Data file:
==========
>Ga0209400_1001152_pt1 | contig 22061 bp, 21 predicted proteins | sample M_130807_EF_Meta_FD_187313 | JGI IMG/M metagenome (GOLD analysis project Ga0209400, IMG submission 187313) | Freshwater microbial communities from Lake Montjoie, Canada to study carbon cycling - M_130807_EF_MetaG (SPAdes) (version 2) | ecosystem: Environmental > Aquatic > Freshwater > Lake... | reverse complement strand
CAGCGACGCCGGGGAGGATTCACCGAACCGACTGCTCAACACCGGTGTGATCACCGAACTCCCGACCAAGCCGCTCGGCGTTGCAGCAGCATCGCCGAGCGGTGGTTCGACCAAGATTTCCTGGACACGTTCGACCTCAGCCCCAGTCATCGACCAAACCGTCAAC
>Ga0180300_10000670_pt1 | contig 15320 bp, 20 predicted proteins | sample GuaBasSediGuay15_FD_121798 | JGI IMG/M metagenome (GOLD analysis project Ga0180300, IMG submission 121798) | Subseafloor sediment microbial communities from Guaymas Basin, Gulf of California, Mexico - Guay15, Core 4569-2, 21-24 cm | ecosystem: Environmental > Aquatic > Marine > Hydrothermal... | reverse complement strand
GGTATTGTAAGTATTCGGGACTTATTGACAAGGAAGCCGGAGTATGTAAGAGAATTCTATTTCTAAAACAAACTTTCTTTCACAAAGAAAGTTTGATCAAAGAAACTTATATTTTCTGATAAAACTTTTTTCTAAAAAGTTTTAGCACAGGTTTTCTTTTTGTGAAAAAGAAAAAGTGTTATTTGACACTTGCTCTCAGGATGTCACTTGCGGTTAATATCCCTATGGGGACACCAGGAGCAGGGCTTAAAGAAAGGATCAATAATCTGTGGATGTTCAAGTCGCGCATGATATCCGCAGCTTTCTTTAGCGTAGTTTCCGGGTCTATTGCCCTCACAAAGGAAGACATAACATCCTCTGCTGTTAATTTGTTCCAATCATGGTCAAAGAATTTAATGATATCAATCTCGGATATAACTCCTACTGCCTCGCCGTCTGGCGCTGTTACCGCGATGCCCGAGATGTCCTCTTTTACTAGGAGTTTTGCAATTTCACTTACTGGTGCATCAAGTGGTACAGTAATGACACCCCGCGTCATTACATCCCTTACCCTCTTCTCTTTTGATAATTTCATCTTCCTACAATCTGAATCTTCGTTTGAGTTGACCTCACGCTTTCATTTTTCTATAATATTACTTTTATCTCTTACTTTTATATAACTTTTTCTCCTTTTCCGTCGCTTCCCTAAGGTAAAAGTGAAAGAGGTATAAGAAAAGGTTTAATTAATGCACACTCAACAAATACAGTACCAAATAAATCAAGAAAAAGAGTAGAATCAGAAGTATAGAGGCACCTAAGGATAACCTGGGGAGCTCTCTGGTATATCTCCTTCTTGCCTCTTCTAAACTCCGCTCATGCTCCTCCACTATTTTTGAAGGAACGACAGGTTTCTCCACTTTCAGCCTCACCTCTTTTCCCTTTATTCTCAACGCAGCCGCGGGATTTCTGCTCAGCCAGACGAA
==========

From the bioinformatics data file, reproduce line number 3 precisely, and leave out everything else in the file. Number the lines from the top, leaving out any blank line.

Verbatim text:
>Ga0180300_10000670_pt1 | contig 15320 bp, 20 predicted proteins | sample GuaBasSediGuay15_FD_121798 | JGI IMG/M metagenome (GOLD analysis project Ga0180300, IMG submission 121798) | Subseafloor sediment microbial communities from Guaymas Basin, Gulf of California, Mexico - Guay15, Core 4569-2, 21-24 cm | ecosystem: Environmental > Aquatic > Marine > Hydrothermal... | reverse complement strand